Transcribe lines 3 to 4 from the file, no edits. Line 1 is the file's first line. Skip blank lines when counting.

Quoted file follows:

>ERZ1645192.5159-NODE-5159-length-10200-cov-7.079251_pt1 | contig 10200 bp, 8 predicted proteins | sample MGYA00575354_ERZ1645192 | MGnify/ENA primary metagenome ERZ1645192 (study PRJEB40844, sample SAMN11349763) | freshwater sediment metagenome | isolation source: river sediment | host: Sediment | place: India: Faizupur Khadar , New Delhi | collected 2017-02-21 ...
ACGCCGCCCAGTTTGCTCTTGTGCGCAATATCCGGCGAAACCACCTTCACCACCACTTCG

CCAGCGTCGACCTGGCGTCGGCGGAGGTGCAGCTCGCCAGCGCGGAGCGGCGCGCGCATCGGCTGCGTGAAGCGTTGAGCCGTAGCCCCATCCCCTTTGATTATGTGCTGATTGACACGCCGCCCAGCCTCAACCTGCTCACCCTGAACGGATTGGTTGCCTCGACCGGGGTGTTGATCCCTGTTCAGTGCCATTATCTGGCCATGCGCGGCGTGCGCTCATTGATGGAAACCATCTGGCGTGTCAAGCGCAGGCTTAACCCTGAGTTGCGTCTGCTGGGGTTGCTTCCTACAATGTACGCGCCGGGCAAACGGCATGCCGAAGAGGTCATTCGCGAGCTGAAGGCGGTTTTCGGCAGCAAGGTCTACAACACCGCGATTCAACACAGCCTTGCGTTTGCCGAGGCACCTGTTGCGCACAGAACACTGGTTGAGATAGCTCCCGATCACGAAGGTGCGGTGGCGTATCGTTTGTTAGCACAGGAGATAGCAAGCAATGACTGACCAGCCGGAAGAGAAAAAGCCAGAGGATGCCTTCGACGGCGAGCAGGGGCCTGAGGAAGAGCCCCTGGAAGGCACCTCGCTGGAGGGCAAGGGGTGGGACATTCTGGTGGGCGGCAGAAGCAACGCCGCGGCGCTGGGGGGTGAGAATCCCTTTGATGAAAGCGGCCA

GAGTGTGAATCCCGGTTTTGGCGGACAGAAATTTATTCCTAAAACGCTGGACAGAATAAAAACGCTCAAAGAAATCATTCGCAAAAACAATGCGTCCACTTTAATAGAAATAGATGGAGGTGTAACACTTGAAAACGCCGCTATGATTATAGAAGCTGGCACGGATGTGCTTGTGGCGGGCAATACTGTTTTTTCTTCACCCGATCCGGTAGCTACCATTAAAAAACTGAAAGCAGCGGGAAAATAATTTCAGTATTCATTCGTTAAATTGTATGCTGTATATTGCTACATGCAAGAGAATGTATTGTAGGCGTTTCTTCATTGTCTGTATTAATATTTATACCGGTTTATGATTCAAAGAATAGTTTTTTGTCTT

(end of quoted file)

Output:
CCAGCGTCGACCTGGCGTCGGCGGAGGTGCAGCTCGCCAGCGCGGAGCGGCGCGCGCATCGGCTGCGTGAAGCGTTGAGCCGTAGCCCCATCCCCTTTGATTATGTGCTGATTGACACGCCGCCCAGCCTCAACCTGCTCACCCTGAACGGATTGGTTGCCTCGACCGGGGTGTTGATCCCTGTTCAGTGCCATTATCTGGCCATGCGCGGCGTGCGCTCATTGATGGAAACCATCTGGCGTGTCAAGCGCAGGCTTAACCCTGAGTTGCGTCTGCTGGGGTTGCTTCCTACAATGTACGCGCCGGGCAAACGGCATGCCGAAGAGGTCATTCGCGAGCTGAAGGCGGTTTTCGGCAGCAAGGTCTACAACACCGCGATTCAACACAGCCTTGCGTTTGCCGAGGCACCTGTTGCGCACAGAACACTGGTTGAGATAGCTCCCGATCACGAAGGTGCGGTGGCGTATCGTTTGTTAGCACAGGAGATAGCAAGCAATGACTGACCAGCCGGAAGAGAAAAAGCCAGAGGATGCCTTCGACGGCGAGCAGGGGCCTGAGGAAGAGCCCCTGGAAGGCACCTCGCTGGAGGGCAAGGGGTGGGACATTCTGGTGGGCGGCAGAAGCAACGCCGCGGCGCTGGGGGGTGAGAATCCCTTTGATGAAAGCGGCCA

GAGTGTGAATCCCGGTTTTGGCGGACAGAAATTTATTCCTAAAACGCTGGACAGAATAAAAACGCTCAAAGAAATCATTCGCAAAAACAATGCGTCCACTTTAATAGAAATAGATGGAGGTGTAACACTTGAAAACGCCGCTATGATTATAGAAGCTGGCACGGATGTGCTTGTGGCGGGCAATACTGTTTTTTCTTCACCCGATCCGGTAGCTACCATTAAAAAACTGAAAGCAGCGGGAAAATAATTTCAGTATTCATTCGTTAAATTGTATGCTGTATATTGCTACATGCAAGAGAATGTATTGTAGGCGTTTCTTCATTGTCTGTATTAATATTTATACCGGTTTATGATTCAAAGAATAGTTTTTTGTCTT